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How Trump’s Conviction Could Reshape the Election

The Daily

The New York Times

News, Daily News

4.597.8K Ratings

🗓️ 3 June 2024

⏱️ 32 minutes

🧾️ Download transcript


Last week, Donald J. Trump became the first U.S. former president to be convicted of a crime when a jury found that he had falsified business records to conceal a sex scandal. Maggie Haberman, a senior political correspondent for The Times, and Reid J. Epstein, who also covers politics, discuss how the conviction might shape the remaining months of the presidential race. Guest: Nate Cohn, who is the chief political analyst for The New York Times. Maggie Haberman, a senior political correspondent for The New York Times. Reid J. Epstein, who covers politics for The New York Times.

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From New York Times, I'm Michael Bobaro.


This is the Daily.


Today, how the criminal conviction of Donald Trump will shape the remaining months of the presidential race and potentially its outcome.


My colleagues, Nate Cohn, Maggie Haberman, and Reed Epstein.


Explain. It's Monday, Monday, June 3rd. Hello, Nate.


Hello, Michael.


So it's been three days since Donald Trump was convicted of 34


felony charges and now that the dust is starting to settle it feels like we


have to turn to the question of its impact on the election and you are our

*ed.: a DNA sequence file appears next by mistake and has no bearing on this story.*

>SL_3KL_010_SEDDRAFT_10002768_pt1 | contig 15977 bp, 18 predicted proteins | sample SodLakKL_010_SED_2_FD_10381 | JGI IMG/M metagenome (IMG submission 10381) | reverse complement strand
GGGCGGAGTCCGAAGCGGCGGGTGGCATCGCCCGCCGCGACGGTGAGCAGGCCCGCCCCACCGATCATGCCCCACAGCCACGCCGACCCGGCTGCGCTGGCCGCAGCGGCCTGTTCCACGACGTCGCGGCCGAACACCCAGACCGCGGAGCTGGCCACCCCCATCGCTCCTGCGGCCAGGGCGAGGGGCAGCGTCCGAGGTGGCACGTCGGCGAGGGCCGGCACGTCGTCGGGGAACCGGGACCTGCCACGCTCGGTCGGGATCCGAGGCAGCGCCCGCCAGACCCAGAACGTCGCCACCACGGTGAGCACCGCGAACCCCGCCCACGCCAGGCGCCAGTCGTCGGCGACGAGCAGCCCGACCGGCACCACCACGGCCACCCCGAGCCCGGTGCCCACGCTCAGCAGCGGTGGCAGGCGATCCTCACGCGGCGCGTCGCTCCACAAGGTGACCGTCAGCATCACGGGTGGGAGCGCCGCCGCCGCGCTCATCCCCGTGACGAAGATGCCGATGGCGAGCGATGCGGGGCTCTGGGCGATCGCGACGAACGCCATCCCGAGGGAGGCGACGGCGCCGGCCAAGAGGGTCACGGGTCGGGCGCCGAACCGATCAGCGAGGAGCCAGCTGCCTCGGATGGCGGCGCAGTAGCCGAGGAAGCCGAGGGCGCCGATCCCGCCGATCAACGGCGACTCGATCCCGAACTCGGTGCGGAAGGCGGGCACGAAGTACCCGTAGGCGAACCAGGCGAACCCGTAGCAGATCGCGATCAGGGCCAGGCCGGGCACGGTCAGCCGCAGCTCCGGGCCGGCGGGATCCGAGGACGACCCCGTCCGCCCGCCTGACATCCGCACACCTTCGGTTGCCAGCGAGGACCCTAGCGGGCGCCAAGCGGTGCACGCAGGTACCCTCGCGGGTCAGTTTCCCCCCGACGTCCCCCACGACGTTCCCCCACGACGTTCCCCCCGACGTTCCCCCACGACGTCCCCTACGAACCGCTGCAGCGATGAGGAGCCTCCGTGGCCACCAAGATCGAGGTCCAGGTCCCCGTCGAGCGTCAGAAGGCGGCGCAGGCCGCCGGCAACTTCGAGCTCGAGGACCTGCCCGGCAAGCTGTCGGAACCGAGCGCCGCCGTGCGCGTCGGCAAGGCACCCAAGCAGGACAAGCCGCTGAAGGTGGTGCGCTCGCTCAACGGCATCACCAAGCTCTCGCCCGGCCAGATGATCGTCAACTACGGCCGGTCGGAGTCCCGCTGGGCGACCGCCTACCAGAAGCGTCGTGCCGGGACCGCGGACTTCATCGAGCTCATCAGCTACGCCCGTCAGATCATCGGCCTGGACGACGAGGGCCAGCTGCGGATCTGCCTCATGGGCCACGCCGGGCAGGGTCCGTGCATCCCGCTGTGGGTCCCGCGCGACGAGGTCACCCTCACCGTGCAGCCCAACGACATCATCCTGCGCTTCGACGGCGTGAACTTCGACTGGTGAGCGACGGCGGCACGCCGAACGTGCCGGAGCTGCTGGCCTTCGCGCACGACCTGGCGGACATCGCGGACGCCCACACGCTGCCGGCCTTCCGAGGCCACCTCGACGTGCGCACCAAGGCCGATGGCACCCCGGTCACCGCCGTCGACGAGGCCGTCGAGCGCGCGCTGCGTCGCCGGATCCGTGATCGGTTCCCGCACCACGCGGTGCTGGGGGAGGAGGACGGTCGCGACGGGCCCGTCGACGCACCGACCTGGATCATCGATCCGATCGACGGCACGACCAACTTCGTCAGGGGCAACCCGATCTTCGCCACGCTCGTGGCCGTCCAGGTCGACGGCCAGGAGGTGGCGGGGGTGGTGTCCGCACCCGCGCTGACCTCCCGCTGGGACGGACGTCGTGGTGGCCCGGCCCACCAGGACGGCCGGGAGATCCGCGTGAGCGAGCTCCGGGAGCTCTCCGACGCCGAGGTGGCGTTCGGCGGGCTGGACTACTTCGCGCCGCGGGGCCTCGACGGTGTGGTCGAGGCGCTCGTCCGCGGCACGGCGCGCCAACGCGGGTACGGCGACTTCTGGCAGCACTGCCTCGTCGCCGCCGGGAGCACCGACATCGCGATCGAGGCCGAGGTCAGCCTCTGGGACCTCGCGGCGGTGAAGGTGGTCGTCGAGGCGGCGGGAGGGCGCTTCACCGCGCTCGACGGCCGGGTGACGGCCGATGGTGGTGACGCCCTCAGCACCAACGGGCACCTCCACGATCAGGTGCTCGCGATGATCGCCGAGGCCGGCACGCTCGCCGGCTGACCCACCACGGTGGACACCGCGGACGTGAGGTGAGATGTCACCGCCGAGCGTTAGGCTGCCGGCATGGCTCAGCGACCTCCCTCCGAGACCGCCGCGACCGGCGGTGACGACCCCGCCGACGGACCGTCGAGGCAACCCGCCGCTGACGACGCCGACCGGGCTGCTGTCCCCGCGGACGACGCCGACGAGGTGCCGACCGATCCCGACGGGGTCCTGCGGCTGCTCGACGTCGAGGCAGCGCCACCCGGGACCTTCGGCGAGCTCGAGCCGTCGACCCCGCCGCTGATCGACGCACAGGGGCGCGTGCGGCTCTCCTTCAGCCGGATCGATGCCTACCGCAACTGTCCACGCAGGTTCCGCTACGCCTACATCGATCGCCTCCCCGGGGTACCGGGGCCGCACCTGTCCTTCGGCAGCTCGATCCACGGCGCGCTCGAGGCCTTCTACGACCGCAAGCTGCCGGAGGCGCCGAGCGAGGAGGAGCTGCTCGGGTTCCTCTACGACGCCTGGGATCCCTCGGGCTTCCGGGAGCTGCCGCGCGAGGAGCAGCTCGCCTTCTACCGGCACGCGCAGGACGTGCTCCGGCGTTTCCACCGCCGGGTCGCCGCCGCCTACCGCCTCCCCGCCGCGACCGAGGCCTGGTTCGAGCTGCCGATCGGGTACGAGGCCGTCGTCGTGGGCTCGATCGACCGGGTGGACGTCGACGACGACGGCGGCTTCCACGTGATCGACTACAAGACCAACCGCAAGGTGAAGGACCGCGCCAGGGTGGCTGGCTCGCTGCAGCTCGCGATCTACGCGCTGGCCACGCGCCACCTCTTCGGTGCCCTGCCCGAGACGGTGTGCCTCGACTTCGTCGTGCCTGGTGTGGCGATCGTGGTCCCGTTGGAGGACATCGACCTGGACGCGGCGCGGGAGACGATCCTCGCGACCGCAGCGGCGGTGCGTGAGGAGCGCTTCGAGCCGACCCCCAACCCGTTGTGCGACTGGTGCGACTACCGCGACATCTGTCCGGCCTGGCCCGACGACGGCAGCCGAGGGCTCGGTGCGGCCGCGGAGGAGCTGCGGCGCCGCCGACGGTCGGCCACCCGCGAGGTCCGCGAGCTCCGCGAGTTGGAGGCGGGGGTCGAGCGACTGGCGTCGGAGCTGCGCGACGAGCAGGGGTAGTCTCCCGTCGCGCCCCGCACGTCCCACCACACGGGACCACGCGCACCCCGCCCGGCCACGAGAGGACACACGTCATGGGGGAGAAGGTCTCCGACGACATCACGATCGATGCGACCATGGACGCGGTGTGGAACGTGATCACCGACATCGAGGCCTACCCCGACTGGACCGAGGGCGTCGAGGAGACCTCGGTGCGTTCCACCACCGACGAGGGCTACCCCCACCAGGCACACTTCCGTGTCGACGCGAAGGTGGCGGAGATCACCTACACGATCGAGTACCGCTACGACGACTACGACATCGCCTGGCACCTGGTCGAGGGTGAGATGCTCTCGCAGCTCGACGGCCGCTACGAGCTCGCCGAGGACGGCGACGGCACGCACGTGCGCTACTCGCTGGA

resident polling expert at the times and so we want you to frame


that question with as much data as we possibly can there's always been a sense that for a lot of voters, a Trump conviction wouldn't change a thing.


So whose vote, according to all the polls you conduct and study, might this conviction actually influence.


What's that universe?


Well, we haven't yet conducted any polls since the conviction.


So all of this is strictly theoretical but before the conviction even before the trial


We were asking voters what they would do how they would vote if Donald Trump was convicted of a serious crime.


And when we gave voters that hypothetical, a small but still meaningful group of


Donald Trump supporters told us that they would then vote for Joe Biden.


Hmm, how small but meaningful?


So in our time, see on a battleground polls in October,


7% of Donald Trump's supporters said they would


vote for Joe Biden if Donald Trump was convicted of a felony.


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